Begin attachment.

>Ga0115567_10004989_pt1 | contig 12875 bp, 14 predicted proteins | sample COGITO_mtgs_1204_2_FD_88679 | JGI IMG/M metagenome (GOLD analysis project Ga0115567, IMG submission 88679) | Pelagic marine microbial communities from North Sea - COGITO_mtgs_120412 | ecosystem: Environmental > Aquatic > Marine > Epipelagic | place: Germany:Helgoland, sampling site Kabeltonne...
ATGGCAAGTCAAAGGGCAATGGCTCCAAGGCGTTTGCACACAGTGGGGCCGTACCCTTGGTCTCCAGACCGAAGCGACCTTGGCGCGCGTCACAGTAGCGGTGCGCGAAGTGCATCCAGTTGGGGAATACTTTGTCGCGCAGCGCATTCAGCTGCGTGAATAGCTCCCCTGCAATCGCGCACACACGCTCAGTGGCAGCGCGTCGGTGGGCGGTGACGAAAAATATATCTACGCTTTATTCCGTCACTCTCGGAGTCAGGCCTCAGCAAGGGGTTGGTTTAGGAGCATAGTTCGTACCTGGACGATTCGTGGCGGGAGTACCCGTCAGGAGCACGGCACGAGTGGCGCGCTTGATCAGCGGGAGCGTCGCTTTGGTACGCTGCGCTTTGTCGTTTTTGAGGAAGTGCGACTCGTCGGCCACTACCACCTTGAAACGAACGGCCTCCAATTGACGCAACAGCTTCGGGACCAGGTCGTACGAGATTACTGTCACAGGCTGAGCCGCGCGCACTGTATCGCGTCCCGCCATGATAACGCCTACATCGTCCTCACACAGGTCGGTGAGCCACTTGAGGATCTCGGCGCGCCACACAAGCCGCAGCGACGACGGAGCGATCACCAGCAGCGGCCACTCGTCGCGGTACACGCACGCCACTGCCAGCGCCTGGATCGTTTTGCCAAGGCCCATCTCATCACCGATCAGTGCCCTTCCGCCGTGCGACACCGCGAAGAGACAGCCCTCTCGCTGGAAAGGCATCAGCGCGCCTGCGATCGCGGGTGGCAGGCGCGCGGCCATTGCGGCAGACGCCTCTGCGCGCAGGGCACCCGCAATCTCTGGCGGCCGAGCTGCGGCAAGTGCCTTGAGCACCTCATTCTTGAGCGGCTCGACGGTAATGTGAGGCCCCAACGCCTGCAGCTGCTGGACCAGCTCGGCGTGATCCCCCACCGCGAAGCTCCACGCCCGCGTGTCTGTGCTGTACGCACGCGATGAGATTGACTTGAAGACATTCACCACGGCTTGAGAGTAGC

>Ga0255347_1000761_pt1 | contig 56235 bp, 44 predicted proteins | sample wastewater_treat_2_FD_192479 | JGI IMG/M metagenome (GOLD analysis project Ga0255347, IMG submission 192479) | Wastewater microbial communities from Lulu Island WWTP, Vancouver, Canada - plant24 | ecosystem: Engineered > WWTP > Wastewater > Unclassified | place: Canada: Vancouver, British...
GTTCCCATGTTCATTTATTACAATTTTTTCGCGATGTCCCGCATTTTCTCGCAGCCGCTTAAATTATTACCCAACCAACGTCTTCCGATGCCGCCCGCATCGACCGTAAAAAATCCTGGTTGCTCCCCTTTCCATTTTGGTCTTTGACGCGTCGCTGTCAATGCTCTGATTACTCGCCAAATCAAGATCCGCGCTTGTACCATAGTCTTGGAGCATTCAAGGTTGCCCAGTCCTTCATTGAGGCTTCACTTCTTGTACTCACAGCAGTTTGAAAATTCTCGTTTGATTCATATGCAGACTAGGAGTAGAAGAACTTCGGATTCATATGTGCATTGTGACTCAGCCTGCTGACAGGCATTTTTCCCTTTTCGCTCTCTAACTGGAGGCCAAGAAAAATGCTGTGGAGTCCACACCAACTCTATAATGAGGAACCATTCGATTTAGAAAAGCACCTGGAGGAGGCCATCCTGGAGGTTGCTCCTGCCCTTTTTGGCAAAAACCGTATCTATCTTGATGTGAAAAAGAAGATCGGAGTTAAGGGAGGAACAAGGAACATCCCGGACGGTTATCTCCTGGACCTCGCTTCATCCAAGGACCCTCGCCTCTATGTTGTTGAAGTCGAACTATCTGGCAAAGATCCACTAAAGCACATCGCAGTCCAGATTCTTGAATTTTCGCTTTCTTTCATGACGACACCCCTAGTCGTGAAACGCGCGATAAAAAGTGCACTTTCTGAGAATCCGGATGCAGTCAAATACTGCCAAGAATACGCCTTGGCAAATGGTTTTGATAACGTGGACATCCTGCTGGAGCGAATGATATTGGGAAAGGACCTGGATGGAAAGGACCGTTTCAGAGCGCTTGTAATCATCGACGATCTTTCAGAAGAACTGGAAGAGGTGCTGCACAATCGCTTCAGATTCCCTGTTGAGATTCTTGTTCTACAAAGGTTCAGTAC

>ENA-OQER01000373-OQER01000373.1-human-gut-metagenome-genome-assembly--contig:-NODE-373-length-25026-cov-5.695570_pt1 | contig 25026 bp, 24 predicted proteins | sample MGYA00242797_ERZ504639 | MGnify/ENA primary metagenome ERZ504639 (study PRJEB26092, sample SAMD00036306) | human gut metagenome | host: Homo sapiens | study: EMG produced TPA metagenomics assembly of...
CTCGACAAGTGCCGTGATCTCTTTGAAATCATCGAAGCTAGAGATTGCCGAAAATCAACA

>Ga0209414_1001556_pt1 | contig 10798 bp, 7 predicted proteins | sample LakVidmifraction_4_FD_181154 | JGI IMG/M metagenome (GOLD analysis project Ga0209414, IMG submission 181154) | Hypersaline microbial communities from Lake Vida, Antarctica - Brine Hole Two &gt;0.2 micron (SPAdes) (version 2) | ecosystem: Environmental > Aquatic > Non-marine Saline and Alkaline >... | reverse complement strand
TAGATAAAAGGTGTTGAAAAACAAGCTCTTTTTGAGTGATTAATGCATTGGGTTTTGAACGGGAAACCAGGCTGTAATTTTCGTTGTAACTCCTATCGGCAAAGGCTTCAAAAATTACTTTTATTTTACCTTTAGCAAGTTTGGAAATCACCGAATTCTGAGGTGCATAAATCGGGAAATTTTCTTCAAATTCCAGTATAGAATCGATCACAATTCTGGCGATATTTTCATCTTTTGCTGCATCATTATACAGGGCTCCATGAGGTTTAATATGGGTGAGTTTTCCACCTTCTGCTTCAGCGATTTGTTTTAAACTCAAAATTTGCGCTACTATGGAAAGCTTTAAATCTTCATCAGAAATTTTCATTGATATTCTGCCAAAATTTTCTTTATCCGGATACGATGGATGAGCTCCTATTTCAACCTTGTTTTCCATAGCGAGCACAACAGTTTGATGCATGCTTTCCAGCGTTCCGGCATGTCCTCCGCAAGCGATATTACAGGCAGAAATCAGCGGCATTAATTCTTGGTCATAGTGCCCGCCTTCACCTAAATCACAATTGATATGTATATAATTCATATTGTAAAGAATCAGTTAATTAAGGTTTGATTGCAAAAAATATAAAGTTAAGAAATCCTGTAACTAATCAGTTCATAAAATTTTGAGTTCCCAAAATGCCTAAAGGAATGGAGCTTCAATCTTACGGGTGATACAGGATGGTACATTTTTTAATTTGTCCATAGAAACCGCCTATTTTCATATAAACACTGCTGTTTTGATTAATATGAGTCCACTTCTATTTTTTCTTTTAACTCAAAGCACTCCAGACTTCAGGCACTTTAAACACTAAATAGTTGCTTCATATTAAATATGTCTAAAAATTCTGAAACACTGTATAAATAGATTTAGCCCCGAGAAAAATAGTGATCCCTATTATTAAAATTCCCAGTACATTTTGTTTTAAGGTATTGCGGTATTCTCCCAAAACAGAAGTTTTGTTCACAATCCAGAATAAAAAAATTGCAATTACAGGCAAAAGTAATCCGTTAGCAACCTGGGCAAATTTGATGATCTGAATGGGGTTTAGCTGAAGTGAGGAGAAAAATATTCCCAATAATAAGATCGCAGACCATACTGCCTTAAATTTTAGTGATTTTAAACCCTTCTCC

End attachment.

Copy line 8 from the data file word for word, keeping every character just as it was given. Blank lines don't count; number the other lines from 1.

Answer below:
TAGATAAAAGGTGTTGAAAAACAAGCTCTTTTTGAGTGATTAATGCATTGGGTTTTGAACGGGAAACCAGGCTGTAATTTTCGTTGTAACTCCTATCGGCAAAGGCTTCAAAAATTACTTTTATTTTACCTTTAGCAAGTTTGGAAATCACCGAATTCTGAGGTGCATAAATCGGGAAATTTTCTTCAAATTCCAGTATAGAATCGATCACAATTCTGGCGATATTTTCATCTTTTGCTGCATCATTATACAGGGCTCCATGAGGTTTAATATGGGTGAGTTTTCCACCTTCTGCTTCAGCGATTTGTTTTAAACTCAAAATTTGCGCTACTATGGAAAGCTTTAAATCTTCATCAGAAATTTTCATTGATATTCTGCCAAAATTTTCTTTATCCGGATACGATGGATGAGCTCCTATTTCAACCTTGTTTTCCATAGCGAGCACAACAGTTTGATGCATGCTTTCCAGCGTTCCGGCATGTCCTCCGCAAGCGATATTACAGGCAGAAATCAGCGGCATTAATTCTTGGTCATAGTGCCCGCCTTCACCTAAATCACAATTGATATGTATATAATTCATATTGTAAAGAATCAGTTAATTAAGGTTTGATTGCAAAAAATATAAAGTTAAGAAATCCTGTAACTAATCAGTTCATAAAATTTTGAGTTCCCAAAATGCCTAAAGGAATGGAGCTTCAATCTTACGGGTGATACAGGATGGTACATTTTTTAATTTGTCCATAGAAACCGCCTATTTTCATATAAACACTGCTGTTTTGATTAATATGAGTCCACTTCTATTTTTTCTTTTAACTCAAAGCACTCCAGACTTCAGGCACTTTAAACACTAAATAGTTGCTTCATATTAAATATGTCTAAAAATTCTGAAACACTGTATAAATAGATTTAGCCCCGAGAAAAATAGTGATCCCTATTATTAAAATTCCCAGTACATTTTGTTTTAAGGTATTGCGGTATTCTCCCAAAACAGAAGTTTTGTTCACAATCCAGAATAAAAAAATTGCAATTACAGGCAAAAGTAATCCGTTAGCAACCTGGGCAAATTTGATGATCTGAATGGGGTTTAGCTGAAGTGAGGAGAAAAATATTCCCAATAATAAGATCGCAGACCATACTGCCTTAAATTTTAGTGATTTTAAACCCTTCTCC